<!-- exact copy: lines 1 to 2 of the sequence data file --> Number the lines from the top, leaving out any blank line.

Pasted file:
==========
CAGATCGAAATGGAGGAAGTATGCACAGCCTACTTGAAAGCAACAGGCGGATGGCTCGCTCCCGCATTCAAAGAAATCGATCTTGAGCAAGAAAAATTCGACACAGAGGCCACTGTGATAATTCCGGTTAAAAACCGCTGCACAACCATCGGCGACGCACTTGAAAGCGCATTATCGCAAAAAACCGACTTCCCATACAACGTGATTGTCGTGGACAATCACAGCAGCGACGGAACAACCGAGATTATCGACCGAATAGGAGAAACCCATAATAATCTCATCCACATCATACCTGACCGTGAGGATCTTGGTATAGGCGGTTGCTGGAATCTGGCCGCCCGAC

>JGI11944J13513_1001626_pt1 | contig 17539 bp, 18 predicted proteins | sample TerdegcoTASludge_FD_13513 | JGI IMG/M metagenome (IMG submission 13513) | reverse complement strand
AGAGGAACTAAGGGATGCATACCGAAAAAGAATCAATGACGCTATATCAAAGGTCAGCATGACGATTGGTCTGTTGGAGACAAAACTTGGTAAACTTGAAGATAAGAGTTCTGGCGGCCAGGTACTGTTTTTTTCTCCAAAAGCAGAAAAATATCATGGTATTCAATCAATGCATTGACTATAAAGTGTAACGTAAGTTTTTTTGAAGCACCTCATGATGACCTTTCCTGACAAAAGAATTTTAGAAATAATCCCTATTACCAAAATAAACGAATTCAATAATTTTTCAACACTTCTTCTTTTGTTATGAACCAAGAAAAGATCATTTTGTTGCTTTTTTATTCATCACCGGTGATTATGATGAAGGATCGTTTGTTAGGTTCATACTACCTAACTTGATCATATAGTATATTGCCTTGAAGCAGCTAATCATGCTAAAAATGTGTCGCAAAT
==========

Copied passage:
CAGATCGAAATGGAGGAAGTATGCACAGCCTACTTGAAAGCAACAGGCGGATGGCTCGCTCCCGCATTCAAAGAAATCGATCTTGAGCAAGAAAAATTCGACACAGAGGCCACTGTGATAATTCCGGTTAAAAACCGCTGCACAACCATCGGCGACGCACTTGAAAGCGCATTATCGCAAAAAACCGACTTCCCATACAACGTGATTGTCGTGGACAATCACAGCAGCGACGGAACAACCGAGATTATCGACCGAATAGGAGAAACCCATAATAATCTCATCCACATCATACCTGACCGTGAGGATCTTGGTATAGGCGGTTGCTGGAATCTGGCCGCCCGAC

>JGI11944J13513_1001626_pt1 | contig 17539 bp, 18 predicted proteins | sample TerdegcoTASludge_FD_13513 | JGI IMG/M metagenome (IMG submission 13513) | reverse complement strand